Teatro del Sol, a Philadelphia-based theater company, is looking for promising Latino playwrights to write the next chapter of bilingual theater.
As one of the few local companies that primarily makes Latino theater, and the only one to regularly stage works spoken in both English and Spanish, Teatro del Sol has a new play development program where it selects an emerging playwright and offers a small stipend and resources to support the writing of a new work for a year.
“We would love for them to be local,” said Teatro del Sol co-founder and artistic producing director José Avilés.“We want to start cultivating a pool of Latin playwrights here in Philly.”
The program, called Fabrica, is still fairly new. So far it has gone through two rounds of development: Iraisa Ann Reilly’s “Good Cuban Girls,” which Teatro del Sol produced in 2019; and Alexandra Espinoza’s “Solly Dreams in Spanish,” which was planned to be produced in 2020 but the COVID-19 pandemic did not let that happen.
The pandemic was devastating to Teatro del Sol. Last spring the company was about to launch its biggest production to date, “Oedipus El Rey” by Luis Alfaro, at the Arden Theater in Philadelphia, where Teatro del Sol is in residence.
A remake of the classic Greek drama set within the Chicano street gang culture of modern Los Angeles, the play involved a cast of six actors, more than the small company had attempted before. Avilés hired muralist Cesar Viveros to create a large, multi-panel mural for the production.
After a week of previews, the play’s opening night fell on March 13, 2020, the same day that Pennsylvania declared a pandemic shutdown and forced all theaters to close.
“The closing of ‘Oedipus’ really hit us hard as a small theater company. What’s good is that we’re a small theater company, right? So we’re able to get back on our feet a little bit easier,” said Avilés. “We have been trying to be more cautious with the little we have in terms of money. We’ve been trying to raise funds this whole time. Our main goal right now is to remount ‘Oedipus.’”
Avilés is considering packaging the production as a traveling play, able to drop into neighborhoods in South Philadelphia and North Philadelphia. Rather than asking his audiences to come downtown to see “Oedipus,” the play would come to them in their own neighborhoods.
Avilés has a lot to juggle. While re-imagining “Oedipus” for a post-pandemic return of theater, and shepherding Espinoza’s script for “Solly Dreams in Spanish” for the stage, he is starting a playwright search for the next round of the Fabrica play development program. All this while working as director of educational outreach at the Arden Theater and directing student productions at area colleges.
Avilés started Teatro del Sol in the 1990s as a young actor who had a hard time breaking into the Philadelphia theater scene. With not enough work on stage, he turned to arts administration.
“Me, as a young artist of color in the city, being [of] Latino-Puerto Rican background — it felt like I was the only one in the city at the time,” he said. “And, truth be told, I might be right about that.”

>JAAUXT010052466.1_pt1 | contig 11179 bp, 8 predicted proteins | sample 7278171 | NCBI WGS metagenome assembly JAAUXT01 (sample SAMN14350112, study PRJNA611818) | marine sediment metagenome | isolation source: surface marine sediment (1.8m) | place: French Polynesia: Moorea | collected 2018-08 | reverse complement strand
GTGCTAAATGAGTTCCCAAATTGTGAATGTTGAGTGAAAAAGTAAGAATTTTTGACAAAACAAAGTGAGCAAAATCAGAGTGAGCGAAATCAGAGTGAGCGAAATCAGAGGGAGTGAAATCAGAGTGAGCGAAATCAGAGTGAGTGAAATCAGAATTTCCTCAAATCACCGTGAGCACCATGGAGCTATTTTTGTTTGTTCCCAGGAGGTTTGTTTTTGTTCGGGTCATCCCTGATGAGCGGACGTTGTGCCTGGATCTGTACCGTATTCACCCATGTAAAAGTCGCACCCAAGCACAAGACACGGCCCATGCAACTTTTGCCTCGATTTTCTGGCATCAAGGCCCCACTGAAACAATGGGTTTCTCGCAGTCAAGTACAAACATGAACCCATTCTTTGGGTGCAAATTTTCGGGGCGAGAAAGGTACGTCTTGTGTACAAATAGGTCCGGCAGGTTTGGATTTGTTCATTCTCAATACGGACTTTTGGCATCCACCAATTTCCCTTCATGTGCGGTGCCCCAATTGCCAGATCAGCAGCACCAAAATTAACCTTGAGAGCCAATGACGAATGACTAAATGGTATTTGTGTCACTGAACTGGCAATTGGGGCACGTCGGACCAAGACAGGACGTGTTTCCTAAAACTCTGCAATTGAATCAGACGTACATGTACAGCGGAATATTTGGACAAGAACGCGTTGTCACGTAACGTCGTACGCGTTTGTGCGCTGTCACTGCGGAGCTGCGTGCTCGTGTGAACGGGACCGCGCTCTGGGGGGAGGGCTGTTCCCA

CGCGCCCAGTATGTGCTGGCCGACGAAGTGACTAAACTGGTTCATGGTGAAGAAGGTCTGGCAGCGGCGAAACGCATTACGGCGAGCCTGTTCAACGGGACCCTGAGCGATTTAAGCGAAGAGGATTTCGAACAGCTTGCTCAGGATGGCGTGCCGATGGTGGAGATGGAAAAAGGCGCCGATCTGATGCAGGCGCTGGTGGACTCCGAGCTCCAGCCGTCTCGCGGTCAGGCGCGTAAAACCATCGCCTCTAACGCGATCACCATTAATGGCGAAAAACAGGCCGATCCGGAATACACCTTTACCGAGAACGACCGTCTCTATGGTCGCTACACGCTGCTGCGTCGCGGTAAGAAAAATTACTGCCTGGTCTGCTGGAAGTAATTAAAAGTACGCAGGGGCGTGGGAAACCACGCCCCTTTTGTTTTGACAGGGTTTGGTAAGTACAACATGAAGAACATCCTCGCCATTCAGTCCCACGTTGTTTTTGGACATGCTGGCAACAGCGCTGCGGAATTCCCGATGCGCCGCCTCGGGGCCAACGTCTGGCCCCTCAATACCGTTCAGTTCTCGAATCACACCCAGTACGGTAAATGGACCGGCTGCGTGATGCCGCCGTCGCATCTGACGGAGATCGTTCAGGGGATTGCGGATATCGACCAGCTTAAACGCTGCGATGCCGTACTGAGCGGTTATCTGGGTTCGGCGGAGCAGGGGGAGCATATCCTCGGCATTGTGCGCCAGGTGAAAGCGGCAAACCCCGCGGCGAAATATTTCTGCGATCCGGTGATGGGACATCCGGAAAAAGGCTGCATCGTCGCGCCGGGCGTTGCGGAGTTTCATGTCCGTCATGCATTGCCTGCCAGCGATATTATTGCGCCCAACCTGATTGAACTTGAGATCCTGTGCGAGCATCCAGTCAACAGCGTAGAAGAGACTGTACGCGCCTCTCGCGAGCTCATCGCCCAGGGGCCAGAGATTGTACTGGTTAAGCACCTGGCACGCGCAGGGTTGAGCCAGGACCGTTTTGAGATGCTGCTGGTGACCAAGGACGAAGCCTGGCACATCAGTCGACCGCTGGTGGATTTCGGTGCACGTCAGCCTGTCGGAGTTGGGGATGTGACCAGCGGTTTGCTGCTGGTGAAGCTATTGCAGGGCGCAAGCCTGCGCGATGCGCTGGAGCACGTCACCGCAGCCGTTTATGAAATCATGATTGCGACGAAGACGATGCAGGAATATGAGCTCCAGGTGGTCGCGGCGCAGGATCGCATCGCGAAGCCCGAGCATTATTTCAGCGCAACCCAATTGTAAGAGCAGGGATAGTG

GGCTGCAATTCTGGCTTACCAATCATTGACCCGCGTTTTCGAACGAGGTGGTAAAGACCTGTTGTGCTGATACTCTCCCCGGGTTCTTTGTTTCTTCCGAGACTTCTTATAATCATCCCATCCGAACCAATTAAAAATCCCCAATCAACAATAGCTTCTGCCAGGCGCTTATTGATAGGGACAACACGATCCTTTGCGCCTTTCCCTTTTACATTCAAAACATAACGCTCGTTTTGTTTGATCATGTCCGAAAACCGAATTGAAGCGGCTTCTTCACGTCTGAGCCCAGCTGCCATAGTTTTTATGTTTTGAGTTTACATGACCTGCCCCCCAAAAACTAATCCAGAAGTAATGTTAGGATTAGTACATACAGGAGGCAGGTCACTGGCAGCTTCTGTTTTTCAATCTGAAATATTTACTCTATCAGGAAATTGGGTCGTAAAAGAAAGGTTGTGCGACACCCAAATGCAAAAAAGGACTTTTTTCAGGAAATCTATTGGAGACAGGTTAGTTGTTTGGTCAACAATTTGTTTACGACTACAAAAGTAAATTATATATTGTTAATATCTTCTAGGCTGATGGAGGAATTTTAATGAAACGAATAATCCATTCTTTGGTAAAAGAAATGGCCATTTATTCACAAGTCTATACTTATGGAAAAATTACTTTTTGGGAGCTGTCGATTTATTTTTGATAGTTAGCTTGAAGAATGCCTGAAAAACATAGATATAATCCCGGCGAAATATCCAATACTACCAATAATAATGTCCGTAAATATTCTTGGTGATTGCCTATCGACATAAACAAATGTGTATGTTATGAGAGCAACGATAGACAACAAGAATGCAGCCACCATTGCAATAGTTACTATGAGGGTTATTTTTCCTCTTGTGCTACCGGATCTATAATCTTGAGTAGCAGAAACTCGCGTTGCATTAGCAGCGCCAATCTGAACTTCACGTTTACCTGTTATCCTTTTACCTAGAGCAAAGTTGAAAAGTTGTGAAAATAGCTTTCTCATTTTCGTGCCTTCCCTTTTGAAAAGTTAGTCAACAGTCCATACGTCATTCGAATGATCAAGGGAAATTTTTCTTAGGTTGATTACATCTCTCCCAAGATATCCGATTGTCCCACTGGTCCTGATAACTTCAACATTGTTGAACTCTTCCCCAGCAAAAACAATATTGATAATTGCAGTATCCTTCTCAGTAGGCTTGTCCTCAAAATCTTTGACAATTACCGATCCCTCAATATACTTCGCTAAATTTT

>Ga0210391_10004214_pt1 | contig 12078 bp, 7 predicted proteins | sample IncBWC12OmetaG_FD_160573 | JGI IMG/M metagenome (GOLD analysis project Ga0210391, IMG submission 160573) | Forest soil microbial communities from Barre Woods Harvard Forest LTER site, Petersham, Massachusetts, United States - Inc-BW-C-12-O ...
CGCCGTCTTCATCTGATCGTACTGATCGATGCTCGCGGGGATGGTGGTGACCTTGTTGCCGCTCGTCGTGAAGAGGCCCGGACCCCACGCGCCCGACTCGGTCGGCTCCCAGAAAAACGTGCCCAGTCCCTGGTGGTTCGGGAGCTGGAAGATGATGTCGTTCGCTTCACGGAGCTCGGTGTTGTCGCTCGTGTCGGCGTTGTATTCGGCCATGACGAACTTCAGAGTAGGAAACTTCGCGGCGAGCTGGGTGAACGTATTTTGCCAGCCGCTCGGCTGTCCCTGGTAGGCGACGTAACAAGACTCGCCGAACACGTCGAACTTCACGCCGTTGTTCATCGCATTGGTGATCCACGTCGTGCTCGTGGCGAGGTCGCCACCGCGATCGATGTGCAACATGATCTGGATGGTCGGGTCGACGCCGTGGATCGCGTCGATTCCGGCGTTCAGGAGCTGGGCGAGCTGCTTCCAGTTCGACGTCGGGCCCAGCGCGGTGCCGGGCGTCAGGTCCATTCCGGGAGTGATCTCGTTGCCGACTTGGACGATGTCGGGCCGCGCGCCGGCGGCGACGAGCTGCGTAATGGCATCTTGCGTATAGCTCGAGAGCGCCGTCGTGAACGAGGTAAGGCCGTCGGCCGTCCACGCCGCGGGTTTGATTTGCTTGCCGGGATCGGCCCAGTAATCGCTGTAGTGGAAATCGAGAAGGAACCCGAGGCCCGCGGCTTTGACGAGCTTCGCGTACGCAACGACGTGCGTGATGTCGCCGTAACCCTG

Although Philadelphia had a sizable Latino population, Avilés said there was not a lot of theater being produced that reflected that population. He started self-producing plays that centered on Latino culture, and learned he had to bring both cast members and audiences up to speed.
“I was literally pulling people off the street to be actors, because I couldn’t find actors who were trained in the city who are Latino, who would speak Spanish,” said Avilés. “It was really hard to get an audience. Our community was not used to having theater marketed to them.”
The strain of running a theater company got the better of Avilés; he stepped away for a few years until 2018 when he merged with another bilingual theater company, La Fabrica. The combined company launched as Teatro del Sol; the name Fabrica is used for the company’s new play development program.
Espinoza is still writing her play “Solly Dreams in Spanish.” Set in an unnamed South American country (Espinoza’s family has a Venezuelan background), the play is about a maternal line — grandmother, mother, and daughter. It is written in both English and Spanish, involving magical dreaming set against a violent popular uprising.
“There’s a lot of magic in the play, and I’m still fine-tuning the rules of that magic,” said Espinoza.
Espinoza worked with Teatro del Sol mostly in February 2020, just before the pandemic shutdown. At the time she only had about two dozen pages of script. Avilés gathered together a handful of actors to read and discuss those pages, to talk about what worked and what did not. Espinoza felt strongly that all of the actors personally identify as Afro Latinx, to better understand the motivations of the play.
“My particular experience of being a Black Latinx person is because of my family connection to Venezuela. I’m writing directly from those experiences,” said Espinoza. “Jose’s understanding of the community and his deep roots in the city were really helpful in finding actors who felt comfortable exploring the material.”
Espinoza says “Solly” is much further along. She’s now on the second draft and has been selected to another, international play development program, Ciminetos, a project of a New York-based bilingual theater company, Iati.
Avilés does not yet know what the 2020-2021 theater season will look like, nor can he predict when “Solly” will be finished, but hopes to bring it to the stage next spring. Knock on wood.
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